Dale Anderson’s love affair with big cats goes back to junior high school in Santa Rosa, California, when a mountain lion cub was brought to his seventh grade classroom.
“And ever since then I’ve had a desire to do something with cats," he says. "I don’t know why. Maybe it was God-given in some ways because I don’t explain it any other way.”
In his early thirties, after working for two years at an exotic cat breeding center and several years of visiting big cat sanctuaries around the world, Anderson felt qualified to launch his own grassroots conservation project. Today, at 51, his property in the foothills of California’s Sierra Nevada Mountains is home to 27 wild cats - big and small.
“This is not a traditional job," he says. "I can blaze my own trail because there’s not anything out there saying this is how you get there.”
It began in 1992, when Anderson bought 37 hectares of California woodland, with dense stands of hardy shrubs and natural springs, and began seeking permits to own exotic and endangered wild animals.
Six years later, he opened Cat Haven, which is now home to eleven cat species, including lions, tigers, several types of leopards, cheetahs, jaguars, jaguarundis, bobcats, lynx and an African serval.
Anderson sees his animals as ambassadors for all wild cats. He believes if people can see them up close and in person at Cat Haven, they’ll fall in love as he did, and be inspired to take action to help them. Anderson launched Project Survival to coordinate that aid.
“The objective is to get the message across and then channel the money away from here to projects that need to get done," he says. "What I want to do is make it so when people come up here they walk away and go, ‘Jeez, I want to help in conservation. I want to do something to help save animals in the wild and I have a way to be able to do that. I can work through Project Survival to make that happen.’"
A lion named Cuzy relaxes in an animal enclosure at Cat Haven.
The animals at Cat Haven are caged, but have lots of space to roam and exercise. Each enclosure is tailored to the needs of the cat.
Leopards like to climb, so their tall cages are built around trees. Lions have large open areas with fenced runs. There's a pond in the tigers’ enclosure, since they are one of the few cats which like water.
All have shelter from the elements. Anderson says his cats are happy in their homes. If they weren’t, he adds, they’d show it.
When Anderson walks into one of his big cats’ compounds, they greet him by jumping up, and putting their paws on his shoulders. When he sits down, they try to crawl in his lap.
Anderson reflects on recent publicity surrounding an Ohio man who released 56 exotic animals - including lions, tigers and bears - which he had kept in captivity. Authorities shot and killed 48 of the animals.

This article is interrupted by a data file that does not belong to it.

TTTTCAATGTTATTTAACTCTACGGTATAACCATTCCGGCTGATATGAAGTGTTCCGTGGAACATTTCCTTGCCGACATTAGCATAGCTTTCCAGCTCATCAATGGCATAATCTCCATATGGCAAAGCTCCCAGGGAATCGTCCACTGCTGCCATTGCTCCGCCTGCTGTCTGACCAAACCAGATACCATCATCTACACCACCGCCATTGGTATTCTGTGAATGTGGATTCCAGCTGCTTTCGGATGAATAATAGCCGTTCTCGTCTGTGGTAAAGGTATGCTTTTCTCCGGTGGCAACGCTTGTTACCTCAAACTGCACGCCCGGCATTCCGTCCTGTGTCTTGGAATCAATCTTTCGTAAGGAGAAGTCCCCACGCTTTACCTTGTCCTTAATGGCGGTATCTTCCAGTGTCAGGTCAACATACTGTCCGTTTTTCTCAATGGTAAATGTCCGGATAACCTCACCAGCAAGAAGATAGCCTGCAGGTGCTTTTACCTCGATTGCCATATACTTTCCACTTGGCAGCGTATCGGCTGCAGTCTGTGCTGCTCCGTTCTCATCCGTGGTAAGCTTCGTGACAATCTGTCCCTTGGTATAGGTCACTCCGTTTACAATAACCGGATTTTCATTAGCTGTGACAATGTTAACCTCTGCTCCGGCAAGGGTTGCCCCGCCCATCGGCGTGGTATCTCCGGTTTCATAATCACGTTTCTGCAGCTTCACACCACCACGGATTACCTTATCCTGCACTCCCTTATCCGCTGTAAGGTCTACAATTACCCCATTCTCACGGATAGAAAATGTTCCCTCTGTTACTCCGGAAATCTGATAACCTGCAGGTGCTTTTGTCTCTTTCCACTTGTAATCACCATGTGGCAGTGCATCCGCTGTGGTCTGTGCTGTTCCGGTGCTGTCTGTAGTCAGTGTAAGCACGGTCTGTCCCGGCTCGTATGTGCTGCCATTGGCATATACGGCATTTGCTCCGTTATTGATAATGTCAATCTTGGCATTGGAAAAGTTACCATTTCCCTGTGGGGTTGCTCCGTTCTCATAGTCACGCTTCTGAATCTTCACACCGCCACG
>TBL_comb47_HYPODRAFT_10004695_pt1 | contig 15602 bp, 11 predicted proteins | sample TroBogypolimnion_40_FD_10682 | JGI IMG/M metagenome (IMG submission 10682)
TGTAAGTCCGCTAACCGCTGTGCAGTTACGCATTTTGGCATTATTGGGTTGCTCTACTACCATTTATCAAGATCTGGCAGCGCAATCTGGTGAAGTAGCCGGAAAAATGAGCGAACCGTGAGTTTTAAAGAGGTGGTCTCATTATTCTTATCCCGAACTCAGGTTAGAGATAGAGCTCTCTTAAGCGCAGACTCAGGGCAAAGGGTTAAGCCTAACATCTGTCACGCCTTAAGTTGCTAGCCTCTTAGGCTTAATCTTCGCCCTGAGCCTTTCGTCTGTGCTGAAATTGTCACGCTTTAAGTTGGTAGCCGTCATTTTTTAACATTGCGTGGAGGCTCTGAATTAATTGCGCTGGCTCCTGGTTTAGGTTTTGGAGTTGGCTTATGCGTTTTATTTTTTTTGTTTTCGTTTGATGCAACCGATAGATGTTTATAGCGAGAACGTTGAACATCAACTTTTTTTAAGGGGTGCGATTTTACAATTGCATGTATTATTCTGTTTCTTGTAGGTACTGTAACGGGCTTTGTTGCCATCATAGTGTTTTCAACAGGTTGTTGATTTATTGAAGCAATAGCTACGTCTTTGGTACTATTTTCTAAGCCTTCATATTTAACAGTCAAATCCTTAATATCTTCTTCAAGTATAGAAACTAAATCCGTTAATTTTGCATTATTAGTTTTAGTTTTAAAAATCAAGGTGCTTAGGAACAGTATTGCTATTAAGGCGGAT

"It's a sad situation for all parties involved. Obviously, the cats and bears had to be killed but it's unfortunate," he says. "I look at this as an oddball situation which doesn't have any bearing in the sense of the bigger pictures of animals in captivity. It's a weird thing. People should not use this to make a statement that people shouldn't have exotic animals."
Some of Anderson's cats, which were born in captivity, go out with him for publicity, education and fundraising.
Tango, a five-year-old cheetah, can earn up to $8,000 a day for appearing in television commercials.
Anderson had his five-year-old cheetah, Tango, with him, at a recent joint fundraiser for Cat Haven and the Animal Ark wildlife sanctuary and bear rehabilitation center near Reno, Nevada. Tango has also appeared in a number of TV commercials.
“Usually when he goes out and does a shoot, it usually ends being about $7,000 or $8,000 for a day," Anderson says. "He’s recognized around as probably one of the best working cheetahs to come out and do public things like this because he is really good.”
It costs about $225,000 a year to operate Cat Haven. Anderson donates any money beyond that to wild cat conservancies around the world, including $20,000 to Rebecca Klein's Cheetah Conservation Botswana. The group works to reduce conflicts over grasslands used by both ranchers and cheetahs. Klein calls Anderson a fantastic person.
“I don’t really agree with having healthy animals in cages, but I think it’s really important what he does in utilizing the presence of those animals to raise awareness for their conservation to inspire people about these incredible species, and, also, to raise funds for in-the-field projects such as Cheetah Conservation Botswana," Klein says. "And I think he’s a very passionate, energetic, inspiring person that definitely encourages people to take action.”
Spreading the word
While he feels he is helping make positive changes in the wild cat world, Anderson says there is still much work to be done.
Keeping in mind how he reacted to a big cat as a small boy, he and Tango visit about 50 schools each year and he often welcomes groups of schoolchildren to Cat Haven.
“I look for the next Dale to come up behind me. You know, I go out and do school programs, do things like that, I’m hoping, ‘Jeez, maybe we’re inspiring the next group of people that’s going to come up and actually effect more change than what we’ve done.’ It’s a legacy thing," he says. "Let’s make sure the cats continue to be in the wild and people can still see them for generations to come.”